Engines ready to roll: Moffat County officials preparing for hot, dry fire season ahead
For the Craig Press
Reflecting on a 2020 that saw much of the state burn, Moffat County Sheriff KC Hume thinks about what could have been.
The firefighting team he and others assembled extinguished a small smoker just south of Craig less than five minutes before it had hit a crest with winds that would have fed it like a hungry-hungry hippo. Most showers last longer than five minutes. The blaze would have chewed through multiple homes and, perhaps, could have turned into one of the larger fires of the year in the state’s worst fire season in history.
And yet, it didn’t happen.
In fact, Moffat County didn’t have any significant fires at all, at least not compared to many other parts of the state (the three worst fires in state history all happened in 2020) despite crunchy-dry conditions that turned the rest of the state into tinder.
The county probably gets as many as 4,000 lightning strikes a day during prime storm season, accompanied by high afternoon winds — and little rain to help. Last season, there were more “red flag” days, or bone-dry days than any other season in recent memory.
“We had a lot of fires,” Hume said, “but we got to them quickly and kept them small.”
Sure, Hume admits that luck played a part, but not as much as you might think. He believes the relationships he’s built with other wildland firefighting teams in the area, such as those from other local fire districts, the U.S. Forest Service and the Bureau of Land Management, makes a huge difference.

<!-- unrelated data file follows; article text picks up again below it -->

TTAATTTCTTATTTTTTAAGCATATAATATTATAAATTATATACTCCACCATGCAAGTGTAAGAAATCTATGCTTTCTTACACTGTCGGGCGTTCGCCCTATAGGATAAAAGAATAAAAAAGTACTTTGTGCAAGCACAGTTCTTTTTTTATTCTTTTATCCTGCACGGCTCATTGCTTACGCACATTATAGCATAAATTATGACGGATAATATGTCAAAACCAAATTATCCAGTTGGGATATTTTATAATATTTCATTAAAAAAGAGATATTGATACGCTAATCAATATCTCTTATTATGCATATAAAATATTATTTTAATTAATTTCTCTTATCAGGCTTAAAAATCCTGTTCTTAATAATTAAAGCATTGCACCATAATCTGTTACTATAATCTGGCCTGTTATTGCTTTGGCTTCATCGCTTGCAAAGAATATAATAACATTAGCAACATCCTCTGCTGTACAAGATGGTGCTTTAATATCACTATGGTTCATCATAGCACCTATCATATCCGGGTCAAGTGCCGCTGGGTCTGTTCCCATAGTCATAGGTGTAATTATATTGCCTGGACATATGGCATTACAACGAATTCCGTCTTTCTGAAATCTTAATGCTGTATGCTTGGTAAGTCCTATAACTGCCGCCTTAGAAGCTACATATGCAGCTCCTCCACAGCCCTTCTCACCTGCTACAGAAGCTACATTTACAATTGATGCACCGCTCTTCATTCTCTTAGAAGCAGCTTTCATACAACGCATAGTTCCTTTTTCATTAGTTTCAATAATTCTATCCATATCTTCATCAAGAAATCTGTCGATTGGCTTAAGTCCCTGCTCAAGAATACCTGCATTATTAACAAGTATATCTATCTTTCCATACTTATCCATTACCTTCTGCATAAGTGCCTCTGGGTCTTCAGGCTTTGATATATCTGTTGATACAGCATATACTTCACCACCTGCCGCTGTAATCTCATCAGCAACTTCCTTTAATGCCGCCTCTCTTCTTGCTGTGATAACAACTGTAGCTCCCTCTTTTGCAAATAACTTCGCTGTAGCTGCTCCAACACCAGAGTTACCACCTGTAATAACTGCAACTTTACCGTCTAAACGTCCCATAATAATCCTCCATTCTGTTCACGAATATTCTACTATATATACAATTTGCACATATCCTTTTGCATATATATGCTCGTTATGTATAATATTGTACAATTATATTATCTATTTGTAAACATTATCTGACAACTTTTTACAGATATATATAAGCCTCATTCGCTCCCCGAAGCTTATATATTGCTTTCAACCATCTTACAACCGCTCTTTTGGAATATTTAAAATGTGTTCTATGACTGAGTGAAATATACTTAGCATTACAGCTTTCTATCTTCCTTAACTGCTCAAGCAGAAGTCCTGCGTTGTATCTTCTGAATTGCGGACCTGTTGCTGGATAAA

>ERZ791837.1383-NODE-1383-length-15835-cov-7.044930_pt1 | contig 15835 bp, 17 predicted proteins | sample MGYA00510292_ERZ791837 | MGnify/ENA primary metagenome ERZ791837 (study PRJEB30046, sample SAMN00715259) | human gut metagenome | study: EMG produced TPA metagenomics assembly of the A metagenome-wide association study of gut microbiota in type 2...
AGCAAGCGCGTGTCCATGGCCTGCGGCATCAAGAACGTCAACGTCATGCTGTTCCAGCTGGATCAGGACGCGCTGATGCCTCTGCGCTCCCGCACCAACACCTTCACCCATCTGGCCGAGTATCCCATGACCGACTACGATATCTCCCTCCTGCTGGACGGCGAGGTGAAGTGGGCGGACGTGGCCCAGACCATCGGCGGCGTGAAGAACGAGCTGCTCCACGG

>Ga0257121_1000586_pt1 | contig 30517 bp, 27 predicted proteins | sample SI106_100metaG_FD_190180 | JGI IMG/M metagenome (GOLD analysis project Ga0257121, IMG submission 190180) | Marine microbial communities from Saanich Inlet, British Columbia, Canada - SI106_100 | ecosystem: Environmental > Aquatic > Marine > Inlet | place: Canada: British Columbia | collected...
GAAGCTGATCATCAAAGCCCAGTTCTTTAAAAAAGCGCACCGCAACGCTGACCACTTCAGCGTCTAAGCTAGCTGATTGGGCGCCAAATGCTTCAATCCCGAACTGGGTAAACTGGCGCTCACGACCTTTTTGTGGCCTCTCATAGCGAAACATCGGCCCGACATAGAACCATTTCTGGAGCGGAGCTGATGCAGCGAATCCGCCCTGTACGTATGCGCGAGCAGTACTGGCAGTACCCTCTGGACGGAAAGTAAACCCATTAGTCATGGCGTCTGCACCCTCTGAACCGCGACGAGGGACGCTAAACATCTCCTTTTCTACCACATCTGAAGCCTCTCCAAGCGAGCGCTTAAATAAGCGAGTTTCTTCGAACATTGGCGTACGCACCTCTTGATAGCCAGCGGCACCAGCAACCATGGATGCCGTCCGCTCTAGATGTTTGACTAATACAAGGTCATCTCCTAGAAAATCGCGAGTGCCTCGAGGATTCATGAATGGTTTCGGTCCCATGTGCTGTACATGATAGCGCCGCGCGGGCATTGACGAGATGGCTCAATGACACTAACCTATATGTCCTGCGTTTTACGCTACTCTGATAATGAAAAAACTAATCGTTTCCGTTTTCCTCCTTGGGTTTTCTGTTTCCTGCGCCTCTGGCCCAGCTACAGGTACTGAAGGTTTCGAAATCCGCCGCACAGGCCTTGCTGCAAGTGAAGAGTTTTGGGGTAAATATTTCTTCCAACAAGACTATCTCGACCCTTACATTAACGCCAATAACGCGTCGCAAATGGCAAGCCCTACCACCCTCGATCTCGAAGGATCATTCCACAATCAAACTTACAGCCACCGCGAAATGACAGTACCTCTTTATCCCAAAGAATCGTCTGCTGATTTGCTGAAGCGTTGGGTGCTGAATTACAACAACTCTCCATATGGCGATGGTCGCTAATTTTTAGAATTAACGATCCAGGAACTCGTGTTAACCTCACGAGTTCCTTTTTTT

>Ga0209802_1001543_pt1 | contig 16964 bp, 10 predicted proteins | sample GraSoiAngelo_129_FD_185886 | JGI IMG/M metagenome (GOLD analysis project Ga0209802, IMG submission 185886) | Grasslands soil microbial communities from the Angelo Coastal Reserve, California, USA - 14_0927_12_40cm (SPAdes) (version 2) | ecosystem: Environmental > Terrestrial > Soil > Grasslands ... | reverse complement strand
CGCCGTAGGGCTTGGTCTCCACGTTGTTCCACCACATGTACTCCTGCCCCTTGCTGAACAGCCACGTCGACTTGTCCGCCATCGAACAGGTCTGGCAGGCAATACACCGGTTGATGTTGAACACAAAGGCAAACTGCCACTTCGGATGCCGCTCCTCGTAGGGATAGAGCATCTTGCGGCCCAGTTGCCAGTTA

“We have engines prepped and ready to roll as we speak,” Hume said.
That’s important in what could be another dry year. Hume said all the signs are there: They received less precipitation than in previous years, and already, by early April, they’d had three red flag days.
“That’s pretty early, quite frankly,” Hume said.
Hume’s office still has his own wildland firefighting team, a rare setup but one that’s probably necessarily in Moffat because of its size, its capacity for lightning (the county gets more strikes than any other part of the state) and it’s windy, difficult terrain.
Hume and Todd Wheeler, the county coordinator for emergency management, host daily briefings during fire season with representatives from those agencies listed above about what the day could bring and who would be available to stop the worst of it. They figure it out by looking at forecasts, lightning maps and current fire restrictions as well as what kind of staff each agency has on call. Most of the fires, up to 70 percent, are sparked by lightning, Wheeler said.
“We know what each other has that day, and we make a game plan together,” Wheeler said.
The result of all that coordination, Wheeler said, saves up to an hour when a fire starts. Remember when we said they beat that other fire by less than five minutes?
“It’s probably the biggest key,” Wheeler said.
Wheeler said it’s too soon to know how the fire season will go this summer despite the early warnings that point to another dry year.
“I’ve seen in year’s past where it’s been horrifically dry,” Wheeler said, “and then we get a monsoon and it’s a low fire season for most of the summer.”
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